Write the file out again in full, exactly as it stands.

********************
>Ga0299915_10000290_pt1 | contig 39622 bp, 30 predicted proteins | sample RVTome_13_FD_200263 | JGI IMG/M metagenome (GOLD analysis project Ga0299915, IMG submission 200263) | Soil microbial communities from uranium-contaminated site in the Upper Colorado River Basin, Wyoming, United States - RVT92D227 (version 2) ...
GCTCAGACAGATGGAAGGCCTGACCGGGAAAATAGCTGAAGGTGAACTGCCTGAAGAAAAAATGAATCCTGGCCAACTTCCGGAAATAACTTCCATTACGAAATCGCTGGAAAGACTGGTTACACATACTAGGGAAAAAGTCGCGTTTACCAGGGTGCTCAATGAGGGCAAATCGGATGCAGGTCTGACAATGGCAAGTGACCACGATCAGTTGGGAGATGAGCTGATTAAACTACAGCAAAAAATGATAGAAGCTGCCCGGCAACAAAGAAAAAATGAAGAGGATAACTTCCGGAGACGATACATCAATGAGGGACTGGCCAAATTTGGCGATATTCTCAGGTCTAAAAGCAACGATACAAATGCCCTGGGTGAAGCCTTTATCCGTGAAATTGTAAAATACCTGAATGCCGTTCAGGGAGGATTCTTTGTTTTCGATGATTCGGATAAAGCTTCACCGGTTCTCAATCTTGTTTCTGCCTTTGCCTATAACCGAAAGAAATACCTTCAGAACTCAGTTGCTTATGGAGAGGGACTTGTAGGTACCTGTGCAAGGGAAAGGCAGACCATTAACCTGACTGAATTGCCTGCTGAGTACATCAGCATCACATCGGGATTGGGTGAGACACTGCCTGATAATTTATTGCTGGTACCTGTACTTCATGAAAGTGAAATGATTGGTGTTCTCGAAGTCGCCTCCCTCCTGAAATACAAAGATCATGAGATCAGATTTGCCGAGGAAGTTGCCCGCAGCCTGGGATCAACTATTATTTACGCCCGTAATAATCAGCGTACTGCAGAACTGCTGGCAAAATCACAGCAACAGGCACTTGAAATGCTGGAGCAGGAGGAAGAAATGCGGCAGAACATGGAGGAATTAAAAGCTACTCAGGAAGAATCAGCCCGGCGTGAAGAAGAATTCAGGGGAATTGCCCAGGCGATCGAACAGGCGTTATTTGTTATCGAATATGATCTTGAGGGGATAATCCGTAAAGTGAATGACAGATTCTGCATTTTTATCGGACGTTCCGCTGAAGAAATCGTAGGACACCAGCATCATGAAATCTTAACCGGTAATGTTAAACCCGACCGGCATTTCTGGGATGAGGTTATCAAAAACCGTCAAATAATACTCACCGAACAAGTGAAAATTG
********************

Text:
>Ga0299915_10000290_pt1 | contig 39622 bp, 30 predicted proteins | sample RVTome_13_FD_200263 | JGI IMG/M metagenome (GOLD analysis project Ga0299915, IMG submission 200263) | Soil microbial communities from uranium-contaminated site in the Upper Colorado River Basin, Wyoming, United States - RVT92D227 (version 2) ...
GCTCAGACAGATGGAAGGCCTGACCGGGAAAATAGCTGAAGGTGAACTGCCTGAAGAAAAAATGAATCCTGGCCAACTTCCGGAAATAACTTCCATTACGAAATCGCTGGAAAGACTGGTTACACATACTAGGGAAAAAGTCGCGTTTACCAGGGTGCTCAATGAGGGCAAATCGGATGCAGGTCTGACAATGGCAAGTGACCACGATCAGTTGGGAGATGAGCTGATTAAACTACAGCAAAAAATGATAGAAGCTGCCCGGCAACAAAGAAAAAATGAAGAGGATAACTTCCGGAGACGATACATCAATGAGGGACTGGCCAAATTTGGCGATATTCTCAGGTCTAAAAGCAACGATACAAATGCCCTGGGTGAAGCCTTTATCCGTGAAATTGTAAAATACCTGAATGCCGTTCAGGGAGGATTCTTTGTTTTCGATGATTCGGATAAAGCTTCACCGGTTCTCAATCTTGTTTCTGCCTTTGCCTATAACCGAAAGAAATACCTTCAGAACTCAGTTGCTTATGGAGAGGGACTTGTAGGTACCTGTGCAAGGGAAAGGCAGACCATTAACCTGACTGAATTGCCTGCTGAGTACATCAGCATCACATCGGGATTGGGTGAGACACTGCCTGATAATTTATTGCTGGTACCTGTACTTCATGAAAGTGAAATGATTGGTGTTCTCGAAGTCGCCTCCCTCCTGAAATACAAAGATCATGAGATCAGATTTGCCGAGGAAGTTGCCCGCAGCCTGGGATCAACTATTATTTACGCCCGTAATAATCAGCGTACTGCAGAACTGCTGGCAAAATCACAGCAACAGGCACTTGAAATGCTGGAGCAGGAGGAAGAAATGCGGCAGAACATGGAGGAATTAAAAGCTACTCAGGAAGAATCAGCCCGGCGTGAAGAAGAATTCAGGGGAATTGCCCAGGCGATCGAACAGGCGTTATTTGTTATCGAATATGATCTTGAGGGGATAATCCGTAAAGTGAATGACAGATTCTGCATTTTTATCGGACGTTCCGCTGAAGAAATCGTAGGACACCAGCATCATGAAATCTTAACCGGTAATGTTAAACCCGACCGGCATTTCTGGGATGAGGTTATCAAAAACCGTCAAATAATACTCACCGAACAAGTGAAAATTG